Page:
Because Blumlein was killed during WW II it is obvious that he was not
the engineer who Keith Hardwicke was referring to. Besides, Blumlein
was in research and development, not in record production or cutting.
By the way, Blumlein was NOT the the one who discovered the art of
stereo recording. Arthur C. Keller of Bell Labs was doing stereo
recordings in the Capitol Theater in 1927, four years before Blumlein
envisioned it. Keller did stereo recordings of Stoki and the Phila in
1931. the Brits have done a dandy promotional campaign for Blumlein
which is why he is "credited by most" even if the "most" are wrong.
Mike Biel [log in to unmask]
-------- Original Message --------
Subject: Re: [ARSCLIST] Accidental stereo (again)
From: Paul Stamler <[log in to unmask]>
Date: Sat, August 30, 2014 2:37 am
To: [log in to unmask]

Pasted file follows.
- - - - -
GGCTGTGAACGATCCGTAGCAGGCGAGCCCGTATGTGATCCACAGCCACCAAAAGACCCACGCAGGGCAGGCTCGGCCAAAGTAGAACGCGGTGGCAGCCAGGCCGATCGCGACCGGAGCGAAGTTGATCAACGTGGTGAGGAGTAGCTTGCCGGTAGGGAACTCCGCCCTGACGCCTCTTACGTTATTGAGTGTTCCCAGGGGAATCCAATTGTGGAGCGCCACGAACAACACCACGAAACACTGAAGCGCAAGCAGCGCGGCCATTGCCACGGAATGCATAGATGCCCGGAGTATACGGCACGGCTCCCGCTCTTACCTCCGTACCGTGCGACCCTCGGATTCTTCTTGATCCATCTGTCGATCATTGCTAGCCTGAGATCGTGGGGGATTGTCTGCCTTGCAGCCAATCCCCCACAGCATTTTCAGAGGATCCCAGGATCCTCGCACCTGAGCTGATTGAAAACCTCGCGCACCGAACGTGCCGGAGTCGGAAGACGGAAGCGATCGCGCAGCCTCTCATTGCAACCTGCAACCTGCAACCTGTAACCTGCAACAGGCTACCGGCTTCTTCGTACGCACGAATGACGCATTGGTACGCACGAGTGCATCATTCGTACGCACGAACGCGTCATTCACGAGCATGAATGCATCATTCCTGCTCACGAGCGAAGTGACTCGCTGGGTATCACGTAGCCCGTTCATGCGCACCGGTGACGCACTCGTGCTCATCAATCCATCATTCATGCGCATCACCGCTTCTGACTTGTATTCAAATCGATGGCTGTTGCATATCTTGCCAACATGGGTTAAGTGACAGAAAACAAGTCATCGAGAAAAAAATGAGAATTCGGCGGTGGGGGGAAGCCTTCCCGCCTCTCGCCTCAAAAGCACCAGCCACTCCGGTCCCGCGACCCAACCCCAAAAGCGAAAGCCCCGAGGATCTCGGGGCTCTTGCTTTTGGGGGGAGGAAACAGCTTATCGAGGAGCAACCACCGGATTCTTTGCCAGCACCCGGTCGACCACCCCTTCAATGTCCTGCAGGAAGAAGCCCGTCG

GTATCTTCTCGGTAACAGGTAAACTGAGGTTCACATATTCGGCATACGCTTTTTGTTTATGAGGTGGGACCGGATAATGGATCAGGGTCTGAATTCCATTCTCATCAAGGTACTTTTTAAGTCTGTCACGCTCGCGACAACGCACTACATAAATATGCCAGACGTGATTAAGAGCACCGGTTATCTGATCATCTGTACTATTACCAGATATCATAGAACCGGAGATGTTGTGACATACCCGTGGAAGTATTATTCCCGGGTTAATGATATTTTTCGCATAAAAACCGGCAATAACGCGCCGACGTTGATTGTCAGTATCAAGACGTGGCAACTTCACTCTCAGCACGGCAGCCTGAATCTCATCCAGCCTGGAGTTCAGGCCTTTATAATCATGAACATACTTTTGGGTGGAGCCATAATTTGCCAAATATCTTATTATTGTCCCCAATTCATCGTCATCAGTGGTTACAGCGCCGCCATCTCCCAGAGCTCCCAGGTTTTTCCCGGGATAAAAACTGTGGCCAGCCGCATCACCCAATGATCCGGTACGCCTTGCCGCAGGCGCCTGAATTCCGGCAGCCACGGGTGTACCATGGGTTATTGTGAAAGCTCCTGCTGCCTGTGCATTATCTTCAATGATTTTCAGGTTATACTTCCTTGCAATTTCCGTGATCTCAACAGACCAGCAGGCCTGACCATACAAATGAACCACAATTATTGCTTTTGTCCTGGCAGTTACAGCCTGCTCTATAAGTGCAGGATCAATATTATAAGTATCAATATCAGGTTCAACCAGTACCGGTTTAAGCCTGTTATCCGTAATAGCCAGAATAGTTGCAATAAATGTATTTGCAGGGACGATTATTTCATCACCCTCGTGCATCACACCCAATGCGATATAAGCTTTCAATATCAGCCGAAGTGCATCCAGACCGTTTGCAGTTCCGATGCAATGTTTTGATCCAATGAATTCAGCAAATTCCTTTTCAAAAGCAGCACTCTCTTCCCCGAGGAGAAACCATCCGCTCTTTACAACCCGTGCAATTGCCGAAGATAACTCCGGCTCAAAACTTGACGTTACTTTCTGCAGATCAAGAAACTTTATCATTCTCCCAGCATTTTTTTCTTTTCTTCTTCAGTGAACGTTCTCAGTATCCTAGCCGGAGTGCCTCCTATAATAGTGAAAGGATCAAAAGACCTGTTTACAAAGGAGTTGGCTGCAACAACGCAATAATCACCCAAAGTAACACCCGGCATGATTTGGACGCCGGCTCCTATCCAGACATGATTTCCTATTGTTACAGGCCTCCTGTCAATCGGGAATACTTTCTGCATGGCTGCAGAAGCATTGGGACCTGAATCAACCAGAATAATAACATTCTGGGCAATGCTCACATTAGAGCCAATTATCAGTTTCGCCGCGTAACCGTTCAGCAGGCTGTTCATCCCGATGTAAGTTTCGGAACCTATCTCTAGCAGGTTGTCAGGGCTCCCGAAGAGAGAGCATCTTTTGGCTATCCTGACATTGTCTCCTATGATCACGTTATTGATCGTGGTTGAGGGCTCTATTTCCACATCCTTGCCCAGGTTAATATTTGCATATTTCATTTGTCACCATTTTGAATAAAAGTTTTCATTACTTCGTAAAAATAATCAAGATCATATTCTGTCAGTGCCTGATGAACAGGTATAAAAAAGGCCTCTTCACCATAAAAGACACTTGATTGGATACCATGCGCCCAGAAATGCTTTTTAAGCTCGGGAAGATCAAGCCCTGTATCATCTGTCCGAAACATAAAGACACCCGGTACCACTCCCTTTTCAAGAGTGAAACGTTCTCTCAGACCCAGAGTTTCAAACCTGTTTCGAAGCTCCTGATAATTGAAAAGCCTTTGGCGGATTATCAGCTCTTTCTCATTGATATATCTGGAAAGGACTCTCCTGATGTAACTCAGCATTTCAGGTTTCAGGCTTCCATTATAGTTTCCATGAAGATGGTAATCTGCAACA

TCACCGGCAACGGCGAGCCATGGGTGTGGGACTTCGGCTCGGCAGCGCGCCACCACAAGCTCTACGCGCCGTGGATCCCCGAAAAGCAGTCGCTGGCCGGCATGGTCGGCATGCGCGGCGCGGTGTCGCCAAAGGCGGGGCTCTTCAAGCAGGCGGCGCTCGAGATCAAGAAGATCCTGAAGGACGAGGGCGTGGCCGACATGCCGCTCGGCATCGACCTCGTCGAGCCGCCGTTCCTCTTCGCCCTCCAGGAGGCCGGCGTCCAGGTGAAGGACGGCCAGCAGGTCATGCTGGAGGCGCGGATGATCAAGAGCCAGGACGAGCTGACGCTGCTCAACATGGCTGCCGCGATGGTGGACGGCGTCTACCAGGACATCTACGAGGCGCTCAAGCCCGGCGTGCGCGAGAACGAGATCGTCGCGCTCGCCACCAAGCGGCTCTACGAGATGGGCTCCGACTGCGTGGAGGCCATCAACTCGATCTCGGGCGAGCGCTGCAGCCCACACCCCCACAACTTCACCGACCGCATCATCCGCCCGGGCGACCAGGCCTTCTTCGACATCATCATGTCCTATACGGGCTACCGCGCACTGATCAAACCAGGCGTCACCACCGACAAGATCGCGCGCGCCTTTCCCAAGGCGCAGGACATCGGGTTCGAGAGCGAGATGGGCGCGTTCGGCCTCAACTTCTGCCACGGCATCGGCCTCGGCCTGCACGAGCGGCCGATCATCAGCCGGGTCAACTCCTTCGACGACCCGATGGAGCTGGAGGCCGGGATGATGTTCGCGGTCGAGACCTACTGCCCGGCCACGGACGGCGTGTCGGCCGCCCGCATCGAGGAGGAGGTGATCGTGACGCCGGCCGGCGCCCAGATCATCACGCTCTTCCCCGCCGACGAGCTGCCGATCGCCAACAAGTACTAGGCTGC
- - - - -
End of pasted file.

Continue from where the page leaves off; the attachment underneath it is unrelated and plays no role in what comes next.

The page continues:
On 8/29/2014 10:05 PM, Tom Daly wrote:
> I believe the guy whose name you referenced in your post was Alan D.
> Blumlein. He is the man credited by most as discovering (not inventing)
> the art of stereo recording, which he wanted to perfect but could not
> obtain financial backing.
Well, it was the depths of the Depression, which hit the UK as badly as
it did the USA. When the Depression ended Blumlein didn't have the
chance to go back to stereo; World War II was being fought, and he was
developing radar systems. He was killed in a plane crash while testing
one of them. A terrible loss; he was a brilliant man.